FIG. 10 illustrates the relative positioning of the first suture gripper 331 and a second suture gripper 332 immediately prior to the suture cut. As illustrated, the parts have been enlarged somewhat for purposes of clarity of illustration and it should be noted that in the normal operating sequence, the two suture grippers will grip the suture approximately 0.350 inches apart.

As will be hereinafter described, the cutter mechanism 334 is mounted on a moveable support frame 346 which is reciprocated upwardly and downwardly by drive motor 341 to provide a desired suture cut length as the suture is severed from the indefinite length strand of suture 304(a). Likewise, the down positions of suture grippers 331,332 are altered by the computer controlled servo motors 336(a), 336(b) to accommodate the desired suture cut length. The cutting mechanism 334 cuts the suture along an axis illustrated at 347 in FIG. 10. The cutter traverses a diagonal axis illustrated at 348, to create a diagonal cut which occurs in the heated or pretreated zone to form a pair of suture tips on either side of the cut axis 347.

Immediately after the cut, the suture gripper 332 is reciprocated upwardly to its home or insert position as illustrated in FIG. 9. Simultaneously the gripper and the second end of the suture are rotated by drive motor 342, drive chain 344 and driven sprocket 345 about the axis of shaft 340 to the insert position illustrated in dotted lines in FIG. 12(b). Simultaneously, a second universal gripper is indexed or rotated to position the second needle of the pair of needles in the swage station for swaging. The second universal gripper is then extended to place the needle within the jaws of the swage mechanism and the needle is preclamped for precise positioning. After the universal gripper has released the needle, the invertible suture gripper 331 moves to insert the suture into the needle as previously described with respect to FIG. 19(b) and the second needle is then swaged.

Simultaneously with this operation, the first needle of the double-armed pair is undergoing pull-testing at the pull-test station 400. After the second needle has been swaged in the swage station, the universal gripper regrips the needle and the suture gripper 332 releases its grip on the suture. Immediately thereafter, the swage station releases the needle and the universal gripper reciprocates radially inward to remove the needle from the swage station.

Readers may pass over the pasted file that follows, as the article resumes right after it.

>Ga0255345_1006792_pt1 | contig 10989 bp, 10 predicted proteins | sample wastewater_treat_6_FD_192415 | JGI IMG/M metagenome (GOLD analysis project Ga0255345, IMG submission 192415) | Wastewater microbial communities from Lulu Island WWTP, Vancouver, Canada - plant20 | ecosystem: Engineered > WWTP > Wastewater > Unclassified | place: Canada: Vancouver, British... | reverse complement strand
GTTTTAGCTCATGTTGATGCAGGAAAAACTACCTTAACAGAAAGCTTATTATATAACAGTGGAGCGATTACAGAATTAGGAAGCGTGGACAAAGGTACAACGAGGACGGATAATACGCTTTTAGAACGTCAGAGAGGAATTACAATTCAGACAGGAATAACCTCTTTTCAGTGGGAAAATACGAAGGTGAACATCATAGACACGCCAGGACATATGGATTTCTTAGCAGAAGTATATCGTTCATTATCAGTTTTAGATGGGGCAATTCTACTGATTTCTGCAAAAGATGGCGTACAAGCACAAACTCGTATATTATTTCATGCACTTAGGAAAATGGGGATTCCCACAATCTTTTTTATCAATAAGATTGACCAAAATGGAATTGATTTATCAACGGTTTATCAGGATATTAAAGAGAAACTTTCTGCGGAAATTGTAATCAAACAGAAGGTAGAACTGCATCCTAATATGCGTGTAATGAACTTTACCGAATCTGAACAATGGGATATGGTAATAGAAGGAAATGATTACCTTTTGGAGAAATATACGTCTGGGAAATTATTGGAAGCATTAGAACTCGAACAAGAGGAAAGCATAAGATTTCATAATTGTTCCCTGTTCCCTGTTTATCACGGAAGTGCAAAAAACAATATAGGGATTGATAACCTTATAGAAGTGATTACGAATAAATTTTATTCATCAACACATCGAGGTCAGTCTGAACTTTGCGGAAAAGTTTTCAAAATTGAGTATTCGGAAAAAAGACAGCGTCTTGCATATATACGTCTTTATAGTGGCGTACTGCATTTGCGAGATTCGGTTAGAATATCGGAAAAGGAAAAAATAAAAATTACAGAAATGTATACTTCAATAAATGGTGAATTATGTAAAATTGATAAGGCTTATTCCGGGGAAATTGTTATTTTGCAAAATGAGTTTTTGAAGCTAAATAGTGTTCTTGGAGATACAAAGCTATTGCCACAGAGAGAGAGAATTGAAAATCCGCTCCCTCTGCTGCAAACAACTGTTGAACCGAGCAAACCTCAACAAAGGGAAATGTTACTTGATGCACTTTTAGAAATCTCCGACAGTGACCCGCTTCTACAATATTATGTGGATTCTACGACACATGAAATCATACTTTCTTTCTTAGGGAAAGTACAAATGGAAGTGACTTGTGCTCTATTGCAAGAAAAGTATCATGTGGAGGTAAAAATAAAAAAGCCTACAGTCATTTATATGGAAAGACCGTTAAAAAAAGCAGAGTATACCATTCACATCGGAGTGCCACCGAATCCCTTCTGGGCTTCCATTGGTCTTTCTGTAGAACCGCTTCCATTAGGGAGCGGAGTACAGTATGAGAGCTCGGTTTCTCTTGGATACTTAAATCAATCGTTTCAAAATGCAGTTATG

As the suture gripper 332 releases the suture, its jaws are opened to the open position, and it is reciprocated downwardly to the position illustrated in FIG. 10. While it is reciprocated downwardly, the suture grippers 365(a′) and 365(b′) are inverted on the rotatable carriage 339 so that when suture gripper 332 arrives at its down position the jaws are open and inverted. The first suture gripper 331 is then reciprocated upwardly between the open jaws of suture gripper 332 to the home position, and as it reciprocates upwardly, it draws a new length of suture from the strand of indefinite length as a new needle is being loaded into the swage station, thus completing one cycle of operation of the device. As the new needle of the second pair of armed sutures is rotated into place, the second needle of the double-armed suture is positioned for pull-testing while the first needle is stripped for collection at the collection and bundling station 500. The suture insertion and swaging steps are completed on the first needle of the second pair and as that needle is indexed to the pull-test station, the second needle of the first pair is likewise ejected and collected at the suture collecting and bundling station 500.

After removal of the swaged needle and attached suture length from the apparatus, it is subjected to a sterilization operation, during which the suture length incurs some shrinkage. Accordingly, the cut lengths of suture must be cut to lengths slightly longer than their desired(or label) final lengths to compensate for such shrinkage.

As described above, after heating of a predetermined length of suture at the tipping assembly, the suture must cool to allow setting and hardening of the suture material prior to cutting of the suture at the hardened length and insertion of the cut stiffened end into a needle. This cooling of the suture is provided in this embodiment by allowing a discrete number of machine cutting cycles to occur between tipping of the suture and cutting of the suture. This is provided by allowing a predetermined long length of suture travel between the tipping assembly and the cutter assembly. Hence, the suture tipping assembly 330 is positioned near the top of the servo tower, and after heating thereat, the suture travels to the bottom of the machine, around the large idler roller 335, and then back upwardly to the cutter assembly 334. The large diameter of the idler roller 335, relative to the other idler rollers 326, 328, is provided because the small length of suture which has been heated at the tipping assembly 330, has begun to harden and set by the time the heated section reaches the large idler roller. The large diameter thereof facilitates the suture to travel therearound without picking up a permanent curved set from the large idler roller, as it is desirable for the suture to be straight, without any curve, when it is subsequently cut and inserted into a needle. The idler rollers 326 and 328 typically have a 0.5 inch diameter, whereas the large diameter roller 335 has a diameter preferably greater than 6.0 inches, approximately 7.0 inches in one embodiment.